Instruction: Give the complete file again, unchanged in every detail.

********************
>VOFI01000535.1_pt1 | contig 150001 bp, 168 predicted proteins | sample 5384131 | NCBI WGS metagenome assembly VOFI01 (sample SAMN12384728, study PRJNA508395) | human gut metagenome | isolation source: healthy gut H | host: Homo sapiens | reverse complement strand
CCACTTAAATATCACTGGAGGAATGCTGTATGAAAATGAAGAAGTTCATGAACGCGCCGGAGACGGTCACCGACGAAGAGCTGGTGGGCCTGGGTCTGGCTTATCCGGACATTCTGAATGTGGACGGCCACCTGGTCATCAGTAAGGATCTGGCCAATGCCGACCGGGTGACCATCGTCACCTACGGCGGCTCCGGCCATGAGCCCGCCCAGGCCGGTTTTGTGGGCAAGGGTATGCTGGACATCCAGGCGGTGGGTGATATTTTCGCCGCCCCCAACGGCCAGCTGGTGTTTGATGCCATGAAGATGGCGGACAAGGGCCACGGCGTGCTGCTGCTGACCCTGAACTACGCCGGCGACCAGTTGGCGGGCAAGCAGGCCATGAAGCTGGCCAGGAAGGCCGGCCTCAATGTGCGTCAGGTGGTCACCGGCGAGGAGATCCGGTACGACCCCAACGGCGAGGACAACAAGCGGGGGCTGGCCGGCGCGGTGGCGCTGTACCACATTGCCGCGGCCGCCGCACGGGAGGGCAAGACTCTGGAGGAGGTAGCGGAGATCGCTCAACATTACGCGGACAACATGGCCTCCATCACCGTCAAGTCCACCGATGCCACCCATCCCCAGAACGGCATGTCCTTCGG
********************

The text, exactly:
>VOFI01000535.1_pt1 | contig 150001 bp, 168 predicted proteins | sample 5384131 | NCBI WGS metagenome assembly VOFI01 (sample SAMN12384728, study PRJNA508395) | human gut metagenome | isolation source: healthy gut H | host: Homo sapiens | reverse complement strand
CCACTTAAATATCACTGGAGGAATGCTGTATGAAAATGAAGAAGTTCATGAACGCGCCGGAGACGGTCACCGACGAAGAGCTGGTGGGCCTGGGTCTGGCTTATCCGGACATTCTGAATGTGGACGGCCACCTGGTCATCAGTAAGGATCTGGCCAATGCCGACCGGGTGACCATCGTCACCTACGGCGGCTCCGGCCATGAGCCCGCCCAGGCCGGTTTTGTGGGCAAGGGTATGCTGGACATCCAGGCGGTGGGTGATATTTTCGCCGCCCCCAACGGCCAGCTGGTGTTTGATGCCATGAAGATGGCGGACAAGGGCCACGGCGTGCTGCTGCTGACCCTGAACTACGCCGGCGACCAGTTGGCGGGCAAGCAGGCCATGAAGCTGGCCAGGAAGGCCGGCCTCAATGTGCGTCAGGTGGTCACCGGCGAGGAGATCCGGTACGACCCCAACGGCGAGGACAACAAGCGGGGGCTGGCCGGCGCGGTGGCGCTGTACCACATTGCCGCGGCCGCCGCACGGGAGGGCAAGACTCTGGAGGAGGTAGCGGAGATCGCTCAACATTACGCGGACAACATGGCCTCCATCACCGTCAAGTCCACCGATGCCACCCATCCCCAGAACGGCATGTCCTTCGG